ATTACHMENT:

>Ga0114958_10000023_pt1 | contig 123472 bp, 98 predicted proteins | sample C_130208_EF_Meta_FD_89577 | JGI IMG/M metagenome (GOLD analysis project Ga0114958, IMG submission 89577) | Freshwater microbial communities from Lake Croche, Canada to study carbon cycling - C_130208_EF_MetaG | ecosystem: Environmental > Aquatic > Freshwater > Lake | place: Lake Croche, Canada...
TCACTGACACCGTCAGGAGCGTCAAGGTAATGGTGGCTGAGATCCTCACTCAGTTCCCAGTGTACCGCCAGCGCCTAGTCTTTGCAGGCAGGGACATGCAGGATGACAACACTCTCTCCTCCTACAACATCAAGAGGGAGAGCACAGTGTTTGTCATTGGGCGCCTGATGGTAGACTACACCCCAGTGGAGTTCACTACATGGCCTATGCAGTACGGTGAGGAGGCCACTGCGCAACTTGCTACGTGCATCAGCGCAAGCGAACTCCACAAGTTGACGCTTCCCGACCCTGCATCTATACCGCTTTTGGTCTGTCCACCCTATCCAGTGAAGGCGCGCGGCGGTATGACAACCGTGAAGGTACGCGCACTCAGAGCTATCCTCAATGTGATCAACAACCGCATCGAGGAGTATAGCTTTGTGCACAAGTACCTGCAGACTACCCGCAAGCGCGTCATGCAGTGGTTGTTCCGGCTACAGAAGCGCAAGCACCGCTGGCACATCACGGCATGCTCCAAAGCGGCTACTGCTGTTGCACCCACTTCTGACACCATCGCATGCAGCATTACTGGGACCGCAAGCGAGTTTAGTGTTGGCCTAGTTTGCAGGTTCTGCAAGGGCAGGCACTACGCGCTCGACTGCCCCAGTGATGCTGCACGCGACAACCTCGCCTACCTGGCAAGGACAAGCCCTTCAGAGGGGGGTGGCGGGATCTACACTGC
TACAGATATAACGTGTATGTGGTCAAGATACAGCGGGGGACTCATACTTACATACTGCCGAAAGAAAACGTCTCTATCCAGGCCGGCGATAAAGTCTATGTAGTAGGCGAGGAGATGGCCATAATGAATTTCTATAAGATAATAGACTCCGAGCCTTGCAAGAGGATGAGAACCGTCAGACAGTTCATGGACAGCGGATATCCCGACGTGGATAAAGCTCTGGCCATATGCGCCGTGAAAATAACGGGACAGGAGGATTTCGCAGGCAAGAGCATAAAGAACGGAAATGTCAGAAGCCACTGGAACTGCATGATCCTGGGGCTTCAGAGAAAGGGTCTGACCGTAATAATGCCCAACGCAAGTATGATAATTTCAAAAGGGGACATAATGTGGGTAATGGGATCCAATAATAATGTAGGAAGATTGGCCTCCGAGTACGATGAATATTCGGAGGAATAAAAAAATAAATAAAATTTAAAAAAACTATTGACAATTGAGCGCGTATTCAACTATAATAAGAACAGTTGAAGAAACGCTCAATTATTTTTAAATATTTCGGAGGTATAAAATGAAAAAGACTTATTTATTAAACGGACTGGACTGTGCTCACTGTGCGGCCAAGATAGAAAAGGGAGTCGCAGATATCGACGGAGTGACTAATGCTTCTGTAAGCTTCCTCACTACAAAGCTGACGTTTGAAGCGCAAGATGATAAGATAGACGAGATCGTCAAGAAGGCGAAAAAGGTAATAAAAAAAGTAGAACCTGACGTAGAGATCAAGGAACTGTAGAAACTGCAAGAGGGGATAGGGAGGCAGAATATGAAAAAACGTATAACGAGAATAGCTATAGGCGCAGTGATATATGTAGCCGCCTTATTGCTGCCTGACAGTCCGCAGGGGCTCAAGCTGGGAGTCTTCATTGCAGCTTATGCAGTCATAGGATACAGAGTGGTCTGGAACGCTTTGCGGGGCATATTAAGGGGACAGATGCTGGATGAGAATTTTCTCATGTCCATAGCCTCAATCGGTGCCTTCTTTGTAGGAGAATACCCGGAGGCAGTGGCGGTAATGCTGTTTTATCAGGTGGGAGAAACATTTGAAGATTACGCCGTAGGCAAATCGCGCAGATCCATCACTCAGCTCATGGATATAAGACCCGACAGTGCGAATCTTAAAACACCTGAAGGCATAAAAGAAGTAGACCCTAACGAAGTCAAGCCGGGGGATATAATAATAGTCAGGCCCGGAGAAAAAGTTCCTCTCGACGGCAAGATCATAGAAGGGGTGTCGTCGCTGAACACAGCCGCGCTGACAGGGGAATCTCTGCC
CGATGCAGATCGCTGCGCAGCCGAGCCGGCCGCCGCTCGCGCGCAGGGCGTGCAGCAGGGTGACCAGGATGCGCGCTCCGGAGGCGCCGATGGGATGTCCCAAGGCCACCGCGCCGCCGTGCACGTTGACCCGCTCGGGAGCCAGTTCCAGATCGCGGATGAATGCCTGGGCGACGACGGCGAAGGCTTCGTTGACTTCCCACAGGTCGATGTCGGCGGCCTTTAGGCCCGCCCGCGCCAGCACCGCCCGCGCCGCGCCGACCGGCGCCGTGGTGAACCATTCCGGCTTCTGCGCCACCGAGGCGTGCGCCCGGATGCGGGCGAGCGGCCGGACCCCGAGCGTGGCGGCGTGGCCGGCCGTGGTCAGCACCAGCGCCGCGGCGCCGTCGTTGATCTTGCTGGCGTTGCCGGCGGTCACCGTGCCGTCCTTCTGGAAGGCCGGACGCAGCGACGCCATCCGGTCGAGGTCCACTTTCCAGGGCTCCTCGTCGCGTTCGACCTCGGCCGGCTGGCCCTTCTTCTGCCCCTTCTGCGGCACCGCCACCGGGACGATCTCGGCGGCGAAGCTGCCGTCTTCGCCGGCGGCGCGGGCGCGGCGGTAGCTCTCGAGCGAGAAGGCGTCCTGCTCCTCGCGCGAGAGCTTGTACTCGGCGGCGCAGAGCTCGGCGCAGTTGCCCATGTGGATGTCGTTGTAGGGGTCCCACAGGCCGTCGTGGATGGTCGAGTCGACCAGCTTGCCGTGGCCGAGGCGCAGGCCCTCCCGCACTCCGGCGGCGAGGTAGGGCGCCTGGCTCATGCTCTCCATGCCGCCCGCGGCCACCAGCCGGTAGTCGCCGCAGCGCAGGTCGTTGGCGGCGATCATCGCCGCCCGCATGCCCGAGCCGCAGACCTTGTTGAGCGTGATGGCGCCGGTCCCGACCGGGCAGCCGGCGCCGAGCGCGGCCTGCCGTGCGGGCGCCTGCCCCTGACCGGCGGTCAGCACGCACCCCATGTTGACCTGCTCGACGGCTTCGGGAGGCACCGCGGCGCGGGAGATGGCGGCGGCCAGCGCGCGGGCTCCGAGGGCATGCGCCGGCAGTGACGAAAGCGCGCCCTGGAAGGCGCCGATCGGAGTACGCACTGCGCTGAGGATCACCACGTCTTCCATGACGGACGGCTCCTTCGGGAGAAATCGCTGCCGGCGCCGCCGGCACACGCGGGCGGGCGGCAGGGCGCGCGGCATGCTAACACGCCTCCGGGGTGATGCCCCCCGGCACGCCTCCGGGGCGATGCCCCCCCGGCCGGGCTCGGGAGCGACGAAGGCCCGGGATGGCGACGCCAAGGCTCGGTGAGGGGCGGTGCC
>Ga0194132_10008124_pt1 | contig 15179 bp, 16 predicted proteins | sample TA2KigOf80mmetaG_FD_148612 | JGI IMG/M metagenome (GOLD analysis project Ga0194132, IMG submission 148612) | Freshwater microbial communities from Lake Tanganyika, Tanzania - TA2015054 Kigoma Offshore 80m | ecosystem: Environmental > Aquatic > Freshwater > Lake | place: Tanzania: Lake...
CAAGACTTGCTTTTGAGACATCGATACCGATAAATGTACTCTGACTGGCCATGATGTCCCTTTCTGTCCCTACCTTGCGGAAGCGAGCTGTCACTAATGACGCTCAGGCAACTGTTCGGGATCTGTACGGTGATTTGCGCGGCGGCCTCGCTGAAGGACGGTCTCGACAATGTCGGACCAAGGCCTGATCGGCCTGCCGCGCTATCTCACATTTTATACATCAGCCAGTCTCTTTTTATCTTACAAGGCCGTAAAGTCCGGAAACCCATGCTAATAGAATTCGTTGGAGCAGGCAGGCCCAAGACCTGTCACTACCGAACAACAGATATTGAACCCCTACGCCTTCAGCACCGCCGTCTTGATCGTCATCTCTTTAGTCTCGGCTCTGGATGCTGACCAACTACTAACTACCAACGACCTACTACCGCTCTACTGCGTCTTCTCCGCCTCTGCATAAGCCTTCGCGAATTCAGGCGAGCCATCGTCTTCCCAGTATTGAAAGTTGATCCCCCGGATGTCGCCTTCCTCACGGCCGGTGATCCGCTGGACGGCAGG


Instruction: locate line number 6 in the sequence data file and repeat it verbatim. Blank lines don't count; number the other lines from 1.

CAAGACTTGCTTTTGAGACATCGATACCGATAAATGTACTCTGACTGGCCATGATGTCCCTTTCTGTCCCTACCTTGCGGAAGCGAGCTGTCACTAATGACGCTCAGGCAACTGTTCGGGATCTGTACGGTGATTTGCGCGGCGGCCTCGCTGAAGGACGGTCTCGACAATGTCGGACCAAGGCCTGATCGGCCTGCCGCGCTATCTCACATTTTATACATCAGCCAGTCTCTTTTTATCTTACAAGGCCGTAAAGTCCGGAAACCCATGCTAATAGAATTCGTTGGAGCAGGCAGGCCCAAGACCTGTCACTACCGAACAACAGATATTGAACCCCTACGCCTTCAGCACCGCCGTCTTGATCGTCATCTCTTTAGTCTCGGCTCTGGATGCTGACCAACTACTAACTACCAACGACCTACTACCGCTCTACTGCGTCTTCTCCGCCTCTGCATAAGCCTTCGCGAATTCAGGCGAGCCATCGTCTTCCCAGTATTGAAAGTTGATCCCCCGGATGTCGCCTTCCTCACGGCCGGTGATCCGCTGGACGGCAGG